SSE loses 160,000 energy customers and issues profit warning
Big Six supplier to cosider selling retail business
SSE has issued a profit warning after a sharp drop in customer numbers. The Big Six energy provider pointed to intense competition as it revealed 160,000 households and businesses had closed their accounts in the last three months of 2018.
SSE now has fewer than 6 million customers and said it would look into spinning off its retail business.
The company also warned earnings would be below previous forecasts, partly due to a European court ruling on subsidies that is expected to cut SSE’s income by about £60m.
Large utility companies have been buffetted by rising wholesale prices and a new default energy tariff price cap which they complained was set too low.
Just weeks after the cap was introduced earlier this year, energy regulator Ofgem announced it would be raised, in a move expected to cost an average UK household £117 extra per year.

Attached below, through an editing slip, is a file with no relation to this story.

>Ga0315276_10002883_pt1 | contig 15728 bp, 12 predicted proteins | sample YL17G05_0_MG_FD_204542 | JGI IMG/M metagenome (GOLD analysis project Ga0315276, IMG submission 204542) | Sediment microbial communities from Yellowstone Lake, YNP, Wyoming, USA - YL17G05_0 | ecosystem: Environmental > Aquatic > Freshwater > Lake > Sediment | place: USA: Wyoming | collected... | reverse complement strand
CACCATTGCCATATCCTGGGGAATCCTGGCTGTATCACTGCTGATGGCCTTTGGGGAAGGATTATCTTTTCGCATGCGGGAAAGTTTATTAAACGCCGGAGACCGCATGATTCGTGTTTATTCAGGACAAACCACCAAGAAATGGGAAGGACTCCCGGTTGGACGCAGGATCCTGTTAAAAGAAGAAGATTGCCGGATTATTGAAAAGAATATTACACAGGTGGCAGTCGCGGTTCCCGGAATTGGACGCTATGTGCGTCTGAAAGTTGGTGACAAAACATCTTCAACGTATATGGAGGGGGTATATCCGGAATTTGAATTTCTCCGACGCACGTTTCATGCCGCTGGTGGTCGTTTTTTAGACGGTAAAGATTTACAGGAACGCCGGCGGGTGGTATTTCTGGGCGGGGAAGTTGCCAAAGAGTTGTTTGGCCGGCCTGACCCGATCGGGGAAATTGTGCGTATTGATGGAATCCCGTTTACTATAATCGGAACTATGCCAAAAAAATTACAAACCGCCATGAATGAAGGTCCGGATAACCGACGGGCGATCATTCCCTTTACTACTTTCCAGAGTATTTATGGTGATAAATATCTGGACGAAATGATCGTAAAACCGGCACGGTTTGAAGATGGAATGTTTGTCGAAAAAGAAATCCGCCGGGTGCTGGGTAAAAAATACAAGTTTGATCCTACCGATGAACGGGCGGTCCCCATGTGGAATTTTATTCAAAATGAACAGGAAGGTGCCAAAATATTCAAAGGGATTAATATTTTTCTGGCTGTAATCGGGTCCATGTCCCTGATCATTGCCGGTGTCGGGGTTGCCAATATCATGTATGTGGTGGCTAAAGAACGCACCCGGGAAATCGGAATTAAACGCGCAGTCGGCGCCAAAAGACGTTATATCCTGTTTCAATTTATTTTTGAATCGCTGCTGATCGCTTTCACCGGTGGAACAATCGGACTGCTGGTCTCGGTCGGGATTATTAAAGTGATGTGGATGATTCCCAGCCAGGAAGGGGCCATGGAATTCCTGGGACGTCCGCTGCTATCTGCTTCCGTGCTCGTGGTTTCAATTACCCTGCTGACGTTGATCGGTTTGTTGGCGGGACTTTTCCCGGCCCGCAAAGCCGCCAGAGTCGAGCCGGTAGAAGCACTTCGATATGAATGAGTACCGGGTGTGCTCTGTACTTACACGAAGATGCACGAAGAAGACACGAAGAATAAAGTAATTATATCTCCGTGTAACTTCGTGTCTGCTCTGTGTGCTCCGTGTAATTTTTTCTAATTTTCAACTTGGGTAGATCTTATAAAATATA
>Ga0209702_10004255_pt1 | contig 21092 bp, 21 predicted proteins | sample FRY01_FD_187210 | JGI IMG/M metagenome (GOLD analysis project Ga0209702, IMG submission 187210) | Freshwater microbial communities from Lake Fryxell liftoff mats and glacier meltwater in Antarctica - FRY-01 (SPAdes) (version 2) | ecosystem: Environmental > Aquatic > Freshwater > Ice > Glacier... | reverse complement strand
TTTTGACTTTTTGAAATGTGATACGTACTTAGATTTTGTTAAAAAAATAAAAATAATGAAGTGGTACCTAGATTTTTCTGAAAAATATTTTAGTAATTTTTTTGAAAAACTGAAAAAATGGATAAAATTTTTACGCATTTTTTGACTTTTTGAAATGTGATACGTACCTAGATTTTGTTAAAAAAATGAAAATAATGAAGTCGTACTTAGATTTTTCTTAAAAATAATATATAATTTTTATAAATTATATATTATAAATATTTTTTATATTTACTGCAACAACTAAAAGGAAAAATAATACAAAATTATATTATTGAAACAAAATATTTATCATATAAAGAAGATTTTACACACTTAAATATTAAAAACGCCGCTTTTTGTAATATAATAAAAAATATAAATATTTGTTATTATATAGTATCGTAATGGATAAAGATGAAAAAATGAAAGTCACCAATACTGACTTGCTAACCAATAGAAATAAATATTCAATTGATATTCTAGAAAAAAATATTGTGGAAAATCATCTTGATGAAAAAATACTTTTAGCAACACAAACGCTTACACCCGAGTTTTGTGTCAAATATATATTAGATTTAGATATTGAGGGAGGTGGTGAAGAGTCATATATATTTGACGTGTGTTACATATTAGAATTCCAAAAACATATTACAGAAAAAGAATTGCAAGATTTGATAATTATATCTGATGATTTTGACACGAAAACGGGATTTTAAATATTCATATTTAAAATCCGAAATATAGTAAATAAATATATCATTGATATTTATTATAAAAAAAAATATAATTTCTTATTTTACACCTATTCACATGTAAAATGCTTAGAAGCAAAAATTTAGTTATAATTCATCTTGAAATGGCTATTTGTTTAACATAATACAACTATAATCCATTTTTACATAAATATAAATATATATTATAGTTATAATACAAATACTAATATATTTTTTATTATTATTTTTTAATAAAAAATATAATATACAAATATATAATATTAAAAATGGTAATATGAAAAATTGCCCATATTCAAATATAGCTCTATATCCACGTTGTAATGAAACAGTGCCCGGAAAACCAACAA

SSE blamed the cap and “challenging market conditions” for the collapse of its proposed merger with rival Npower in November; a tie-up that would have reduced the Big Six to the Big Five.
The companies said the viability of that deal was hurt by multiple factors, including the performance of their businesses and lack of clarity about the tariff cap.
Earnings per share in 2019 will be 6p lower than previously expected, SSE said.
George Salmon, equity analyst at Hargreaves Lansdown, said there were “lingering doubts” about SSE’s future.
“The dividend looks OK for now, but only because it was cut in advance of the planned departure of the retail business. Npower ended up walking away from that deal, citing concerns over heightened regulation, but the longer-term plan is still to separate the business.
“Once the valuable retail cashflows are removed, the pressure will be on the group’s renewable assets to deliver. As we’ve seen this year, that’s no formality. With credit ratings being cut, tighter regulation in the networks business looming and debts approaching £10bn, the dividend policy could yet need another look.”